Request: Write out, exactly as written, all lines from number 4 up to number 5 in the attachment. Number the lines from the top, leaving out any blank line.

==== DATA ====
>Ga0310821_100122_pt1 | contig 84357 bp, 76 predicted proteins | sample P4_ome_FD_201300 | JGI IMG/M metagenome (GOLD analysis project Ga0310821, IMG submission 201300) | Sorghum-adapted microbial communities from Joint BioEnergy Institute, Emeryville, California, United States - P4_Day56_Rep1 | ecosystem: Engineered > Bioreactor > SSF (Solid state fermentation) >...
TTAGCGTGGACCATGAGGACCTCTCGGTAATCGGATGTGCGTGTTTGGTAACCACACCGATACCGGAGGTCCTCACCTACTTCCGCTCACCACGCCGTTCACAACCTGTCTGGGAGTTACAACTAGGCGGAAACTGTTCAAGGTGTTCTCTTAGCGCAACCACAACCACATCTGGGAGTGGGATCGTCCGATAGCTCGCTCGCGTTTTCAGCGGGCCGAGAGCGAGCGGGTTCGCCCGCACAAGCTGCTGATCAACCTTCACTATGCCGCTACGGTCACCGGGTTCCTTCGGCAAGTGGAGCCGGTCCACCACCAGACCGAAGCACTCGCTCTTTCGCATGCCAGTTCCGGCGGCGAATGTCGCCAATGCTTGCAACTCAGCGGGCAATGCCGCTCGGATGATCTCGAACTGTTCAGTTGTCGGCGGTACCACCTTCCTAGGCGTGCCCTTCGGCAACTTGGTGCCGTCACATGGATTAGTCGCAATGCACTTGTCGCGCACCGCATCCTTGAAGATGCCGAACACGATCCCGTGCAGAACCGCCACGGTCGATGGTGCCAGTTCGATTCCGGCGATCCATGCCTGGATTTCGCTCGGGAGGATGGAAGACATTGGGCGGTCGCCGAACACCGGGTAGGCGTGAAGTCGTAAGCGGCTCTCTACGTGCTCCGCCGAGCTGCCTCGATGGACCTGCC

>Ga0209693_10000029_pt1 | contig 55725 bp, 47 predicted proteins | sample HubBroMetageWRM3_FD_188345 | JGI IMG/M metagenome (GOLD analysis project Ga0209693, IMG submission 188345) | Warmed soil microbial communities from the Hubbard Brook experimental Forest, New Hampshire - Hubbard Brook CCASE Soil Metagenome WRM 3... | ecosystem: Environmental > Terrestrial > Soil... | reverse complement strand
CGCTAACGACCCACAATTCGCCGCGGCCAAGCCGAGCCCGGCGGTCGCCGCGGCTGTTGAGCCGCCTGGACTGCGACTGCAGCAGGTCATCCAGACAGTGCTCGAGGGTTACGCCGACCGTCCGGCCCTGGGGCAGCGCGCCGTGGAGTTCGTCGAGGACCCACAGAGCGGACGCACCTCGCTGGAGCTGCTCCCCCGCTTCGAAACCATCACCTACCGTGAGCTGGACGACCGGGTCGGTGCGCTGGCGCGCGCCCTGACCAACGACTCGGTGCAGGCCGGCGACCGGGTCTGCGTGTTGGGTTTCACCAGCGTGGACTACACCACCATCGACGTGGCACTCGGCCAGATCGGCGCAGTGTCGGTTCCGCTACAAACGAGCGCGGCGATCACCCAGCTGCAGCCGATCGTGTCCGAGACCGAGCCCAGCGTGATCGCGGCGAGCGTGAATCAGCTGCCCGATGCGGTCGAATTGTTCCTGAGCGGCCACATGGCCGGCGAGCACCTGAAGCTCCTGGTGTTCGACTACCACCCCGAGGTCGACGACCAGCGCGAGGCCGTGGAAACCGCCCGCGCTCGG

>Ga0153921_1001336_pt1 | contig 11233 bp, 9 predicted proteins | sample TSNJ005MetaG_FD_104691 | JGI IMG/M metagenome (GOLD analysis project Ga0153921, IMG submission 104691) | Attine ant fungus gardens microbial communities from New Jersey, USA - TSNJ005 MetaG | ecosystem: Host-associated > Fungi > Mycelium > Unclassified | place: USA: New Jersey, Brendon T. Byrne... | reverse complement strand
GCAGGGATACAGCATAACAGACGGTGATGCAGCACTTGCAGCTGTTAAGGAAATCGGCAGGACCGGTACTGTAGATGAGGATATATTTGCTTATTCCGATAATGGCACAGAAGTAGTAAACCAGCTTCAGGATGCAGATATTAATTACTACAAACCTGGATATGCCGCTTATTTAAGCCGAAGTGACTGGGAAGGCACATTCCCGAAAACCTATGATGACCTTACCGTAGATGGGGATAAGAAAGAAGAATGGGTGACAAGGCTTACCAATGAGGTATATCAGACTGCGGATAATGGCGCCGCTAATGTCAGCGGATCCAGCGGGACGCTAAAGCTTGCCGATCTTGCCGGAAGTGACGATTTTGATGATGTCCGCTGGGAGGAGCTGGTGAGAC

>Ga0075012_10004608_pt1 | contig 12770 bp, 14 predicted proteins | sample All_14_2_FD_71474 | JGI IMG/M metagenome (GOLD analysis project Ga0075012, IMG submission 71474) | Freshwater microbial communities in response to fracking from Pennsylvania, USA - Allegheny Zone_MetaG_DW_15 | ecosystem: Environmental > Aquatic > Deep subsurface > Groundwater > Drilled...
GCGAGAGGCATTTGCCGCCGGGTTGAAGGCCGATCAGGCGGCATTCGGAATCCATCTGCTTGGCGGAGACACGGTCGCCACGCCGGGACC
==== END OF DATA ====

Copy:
CGCTAACGACCCACAATTCGCCGCGGCCAAGCCGAGCCCGGCGGTCGCCGCGGCTGTTGAGCCGCCTGGACTGCGACTGCAGCAGGTCATCCAGACAGTGCTCGAGGGTTACGCCGACCGTCCGGCCCTGGGGCAGCGCGCCGTGGAGTTCGTCGAGGACCCACAGAGCGGACGCACCTCGCTGGAGCTGCTCCCCCGCTTCGAAACCATCACCTACCGTGAGCTGGACGACCGGGTCGGTGCGCTGGCGCGCGCCCTGACCAACGACTCGGTGCAGGCCGGCGACCGGGTCTGCGTGTTGGGTTTCACCAGCGTGGACTACACCACCATCGACGTGGCACTCGGCCAGATCGGCGCAGTGTCGGTTCCGCTACAAACGAGCGCGGCGATCACCCAGCTGCAGCCGATCGTGTCCGAGACCGAGCCCAGCGTGATCGCGGCGAGCGTGAATCAGCTGCCCGATGCGGTCGAATTGTTCCTGAGCGGCCACATGGCCGGCGAGCACCTGAAGCTCCTGGTGTTCGACTACCACCCCGAGGTCGACGACCAGCGCGAGGCCGTGGAAACCGCCCGCGCTCGG

>Ga0153921_1001336_pt1 | contig 11233 bp, 9 predicted proteins | sample TSNJ005MetaG_FD_104691 | JGI IMG/M metagenome (GOLD analysis project Ga0153921, IMG submission 104691) | Attine ant fungus gardens microbial communities from New Jersey, USA - TSNJ005 MetaG | ecosystem: Host-associated > Fungi > Mycelium > Unclassified | place: USA: New Jersey, Brendon T. Byrne... | reverse complement strand